UCSB signed an agreement with Belizean dignitaries yesterday to launch a new collaborative preservation program in the ancient Maya city of El Pilar.

The Memorandum of Understanding renews a previous contract signed in 2005 and creates a new archaeology program to preserve the city and its surrounding area. The agreement is part of a collaborative management plan that enlists Belize and Guatemala to safeguard the site while allowing UCSB researchers to perform studies there.

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UCSB Chancellor Henry T. Yang and Belize National Institute of Culture and History president Diane Haylock sign the Memorandum of Understanding contract to preserve the city of El Pilar.

UCSB associate anthropologist Anabel Ford, director of the UCSB MesoAmerican Research Center’s El Pilar Program, first mapped the ancient Mesoamerican city of El Pilar in 1983. Ten years later, she began campaigning for its conservation and the city ultimately received protected status in both Belize and Guatemala. The program’s goal is to restore the city to its original state, as it stood between 600 and 900 A.D.

George Thompson, acting director of the Belize Institute of Archaeology, said the 5,000-acre reserve is a rare archaeological site because it includes both an ancient city and its surrounding forest gardens.

“El Pilar is one of our premiere archaeological reserves,” Thompson said. “It is unique in that it combines the archaeology and the environment while also integrating the adjacent communities and culture.”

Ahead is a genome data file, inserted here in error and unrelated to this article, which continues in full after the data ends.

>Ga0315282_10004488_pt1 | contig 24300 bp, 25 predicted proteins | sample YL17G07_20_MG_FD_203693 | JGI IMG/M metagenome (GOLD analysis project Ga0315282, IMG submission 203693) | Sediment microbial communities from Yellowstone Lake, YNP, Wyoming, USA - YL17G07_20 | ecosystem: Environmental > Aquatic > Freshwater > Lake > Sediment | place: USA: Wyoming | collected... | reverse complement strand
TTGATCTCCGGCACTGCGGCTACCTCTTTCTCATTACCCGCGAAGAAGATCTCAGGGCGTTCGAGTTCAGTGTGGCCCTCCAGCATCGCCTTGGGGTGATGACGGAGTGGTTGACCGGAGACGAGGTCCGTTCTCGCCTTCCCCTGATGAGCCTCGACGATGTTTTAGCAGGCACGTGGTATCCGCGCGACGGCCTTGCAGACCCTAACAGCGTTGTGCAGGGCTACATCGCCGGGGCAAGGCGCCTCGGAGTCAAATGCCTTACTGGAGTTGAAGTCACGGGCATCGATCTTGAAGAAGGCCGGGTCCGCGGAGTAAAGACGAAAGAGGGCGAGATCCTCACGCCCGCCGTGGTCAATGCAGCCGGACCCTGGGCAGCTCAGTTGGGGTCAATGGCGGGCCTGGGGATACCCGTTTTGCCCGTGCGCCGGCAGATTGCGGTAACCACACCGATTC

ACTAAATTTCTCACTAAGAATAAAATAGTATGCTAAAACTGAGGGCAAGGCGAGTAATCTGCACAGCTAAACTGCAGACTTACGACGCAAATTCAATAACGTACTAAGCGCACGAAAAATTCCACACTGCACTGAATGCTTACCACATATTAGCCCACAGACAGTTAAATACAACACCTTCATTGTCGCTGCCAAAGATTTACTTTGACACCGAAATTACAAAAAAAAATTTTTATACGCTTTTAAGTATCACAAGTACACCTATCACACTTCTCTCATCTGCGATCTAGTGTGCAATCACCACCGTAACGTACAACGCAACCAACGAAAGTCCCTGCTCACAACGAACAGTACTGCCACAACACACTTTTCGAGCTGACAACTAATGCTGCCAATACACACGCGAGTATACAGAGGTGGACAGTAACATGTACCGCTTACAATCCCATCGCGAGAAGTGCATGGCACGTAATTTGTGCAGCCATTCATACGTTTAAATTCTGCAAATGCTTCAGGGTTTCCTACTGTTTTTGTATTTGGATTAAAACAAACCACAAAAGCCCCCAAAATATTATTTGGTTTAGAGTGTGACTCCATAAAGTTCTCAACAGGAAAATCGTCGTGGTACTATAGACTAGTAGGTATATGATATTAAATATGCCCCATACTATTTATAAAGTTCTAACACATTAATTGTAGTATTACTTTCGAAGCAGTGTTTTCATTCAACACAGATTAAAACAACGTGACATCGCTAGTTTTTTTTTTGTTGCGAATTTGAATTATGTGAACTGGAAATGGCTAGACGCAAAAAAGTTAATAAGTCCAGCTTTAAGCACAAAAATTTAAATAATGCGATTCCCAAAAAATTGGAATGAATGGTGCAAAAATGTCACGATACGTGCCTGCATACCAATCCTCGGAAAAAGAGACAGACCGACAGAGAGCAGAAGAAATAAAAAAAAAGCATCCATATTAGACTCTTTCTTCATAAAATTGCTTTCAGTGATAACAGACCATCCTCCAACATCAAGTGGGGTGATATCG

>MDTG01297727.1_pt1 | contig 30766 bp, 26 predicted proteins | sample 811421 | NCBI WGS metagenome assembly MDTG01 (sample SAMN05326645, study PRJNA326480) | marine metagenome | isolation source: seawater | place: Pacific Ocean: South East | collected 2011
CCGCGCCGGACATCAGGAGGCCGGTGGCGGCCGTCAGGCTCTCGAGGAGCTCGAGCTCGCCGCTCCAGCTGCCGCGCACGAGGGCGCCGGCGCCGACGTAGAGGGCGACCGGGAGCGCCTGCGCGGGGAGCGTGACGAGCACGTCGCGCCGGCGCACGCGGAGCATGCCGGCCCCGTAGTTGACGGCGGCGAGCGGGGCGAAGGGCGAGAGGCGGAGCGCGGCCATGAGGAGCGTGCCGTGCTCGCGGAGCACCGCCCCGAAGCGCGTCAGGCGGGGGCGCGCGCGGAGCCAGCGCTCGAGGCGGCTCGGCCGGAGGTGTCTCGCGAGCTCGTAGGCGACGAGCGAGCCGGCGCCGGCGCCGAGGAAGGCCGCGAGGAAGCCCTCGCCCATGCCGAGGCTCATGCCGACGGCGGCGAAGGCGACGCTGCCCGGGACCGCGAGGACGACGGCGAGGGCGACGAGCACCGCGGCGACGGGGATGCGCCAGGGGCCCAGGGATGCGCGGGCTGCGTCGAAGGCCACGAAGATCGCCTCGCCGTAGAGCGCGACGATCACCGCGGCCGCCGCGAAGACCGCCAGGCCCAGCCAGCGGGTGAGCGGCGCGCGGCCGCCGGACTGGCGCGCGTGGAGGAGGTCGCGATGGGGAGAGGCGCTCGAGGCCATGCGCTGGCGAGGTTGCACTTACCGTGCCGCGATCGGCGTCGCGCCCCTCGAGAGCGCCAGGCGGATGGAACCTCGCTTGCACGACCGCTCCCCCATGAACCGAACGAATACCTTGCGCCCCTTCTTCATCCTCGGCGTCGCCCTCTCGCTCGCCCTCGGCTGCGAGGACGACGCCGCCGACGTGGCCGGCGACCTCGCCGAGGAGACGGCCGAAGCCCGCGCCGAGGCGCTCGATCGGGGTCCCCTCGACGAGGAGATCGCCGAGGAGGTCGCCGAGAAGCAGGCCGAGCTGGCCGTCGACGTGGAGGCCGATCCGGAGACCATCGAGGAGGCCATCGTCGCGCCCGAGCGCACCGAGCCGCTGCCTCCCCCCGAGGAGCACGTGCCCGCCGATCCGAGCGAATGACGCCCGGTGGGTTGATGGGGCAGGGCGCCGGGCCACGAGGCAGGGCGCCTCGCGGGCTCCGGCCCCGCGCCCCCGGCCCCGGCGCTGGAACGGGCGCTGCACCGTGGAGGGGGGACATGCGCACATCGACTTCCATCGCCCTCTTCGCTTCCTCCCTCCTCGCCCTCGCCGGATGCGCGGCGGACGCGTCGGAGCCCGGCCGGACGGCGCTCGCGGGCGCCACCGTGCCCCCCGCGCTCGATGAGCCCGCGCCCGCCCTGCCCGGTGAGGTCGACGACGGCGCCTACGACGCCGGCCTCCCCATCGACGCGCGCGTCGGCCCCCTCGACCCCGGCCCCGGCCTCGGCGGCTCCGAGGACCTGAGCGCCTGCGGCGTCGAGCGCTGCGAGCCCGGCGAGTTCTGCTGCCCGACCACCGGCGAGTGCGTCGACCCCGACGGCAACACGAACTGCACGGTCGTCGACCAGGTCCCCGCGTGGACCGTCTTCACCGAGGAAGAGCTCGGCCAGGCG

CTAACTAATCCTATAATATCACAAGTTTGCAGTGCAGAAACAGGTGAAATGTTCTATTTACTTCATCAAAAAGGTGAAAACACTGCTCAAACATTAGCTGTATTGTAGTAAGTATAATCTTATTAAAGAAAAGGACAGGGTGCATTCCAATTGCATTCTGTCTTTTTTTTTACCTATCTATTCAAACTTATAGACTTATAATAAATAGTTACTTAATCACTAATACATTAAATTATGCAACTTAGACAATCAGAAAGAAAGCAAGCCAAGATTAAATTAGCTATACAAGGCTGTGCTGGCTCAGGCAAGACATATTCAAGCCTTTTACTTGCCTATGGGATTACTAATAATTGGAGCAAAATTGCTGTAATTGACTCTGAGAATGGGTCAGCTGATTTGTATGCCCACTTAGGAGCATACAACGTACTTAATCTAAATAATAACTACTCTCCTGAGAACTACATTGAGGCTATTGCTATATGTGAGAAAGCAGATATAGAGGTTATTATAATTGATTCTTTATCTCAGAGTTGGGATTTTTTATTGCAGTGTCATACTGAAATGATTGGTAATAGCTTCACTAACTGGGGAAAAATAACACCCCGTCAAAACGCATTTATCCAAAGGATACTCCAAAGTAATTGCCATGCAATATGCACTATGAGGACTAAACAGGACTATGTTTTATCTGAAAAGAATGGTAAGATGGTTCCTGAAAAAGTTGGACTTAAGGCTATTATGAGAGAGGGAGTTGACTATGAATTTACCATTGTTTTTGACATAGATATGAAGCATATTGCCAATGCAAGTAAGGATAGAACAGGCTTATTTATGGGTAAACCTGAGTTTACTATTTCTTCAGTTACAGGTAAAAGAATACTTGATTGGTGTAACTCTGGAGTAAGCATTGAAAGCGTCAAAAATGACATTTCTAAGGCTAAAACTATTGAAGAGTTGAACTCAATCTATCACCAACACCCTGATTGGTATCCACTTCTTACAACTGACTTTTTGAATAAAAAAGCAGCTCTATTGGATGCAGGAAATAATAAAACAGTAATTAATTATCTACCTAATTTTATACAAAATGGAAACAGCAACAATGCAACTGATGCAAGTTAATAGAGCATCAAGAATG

According to Ford, the new MOU created the “Archaeology Under the Canopy” program to preserve El Pilar and the rich biodiversity of the surrounding land.

“‘Archaeology Under the Canopy’ is a concept to keep the ancient monuments in the context of the forest,” Ford said. “This concept has been the vision for El Pilar and our MOU will reinstate this as the goal for the site.”

Signatories of the MOU include Ford, Thompson, Chancellor Henry T. Yang and Diane Haylock, president of the Belize National Institute of Culture and History.

Yang said Ford’s work at El Pilar generated ground-breaking discoveries in the history and culture of the Maya people.

“Dr. Anabel Ford and her colleagues have worked at this site for nearly three decades,” Yang said. “Their international collaboration continues to reveal the unique history and prehistory of the area and serves as a model for research and teaching on conservation practices. El Pilar is a remarkable site for studying sustainable forest gardening.”

Although Belize and Guatemala are enmeshed in an ongoing territorial dispute, Ford said both countries value cultural preservation efforts and remain committed to the site’s preservation.

“The Maya forest is a hotspot of biodiversity and all want to conserve it,” Ford said. “Likewise, Maya sites are an important national heritage for both countries. It links to the very things that all agree — the wonderful Maya forest and the magnificent Maya culture.”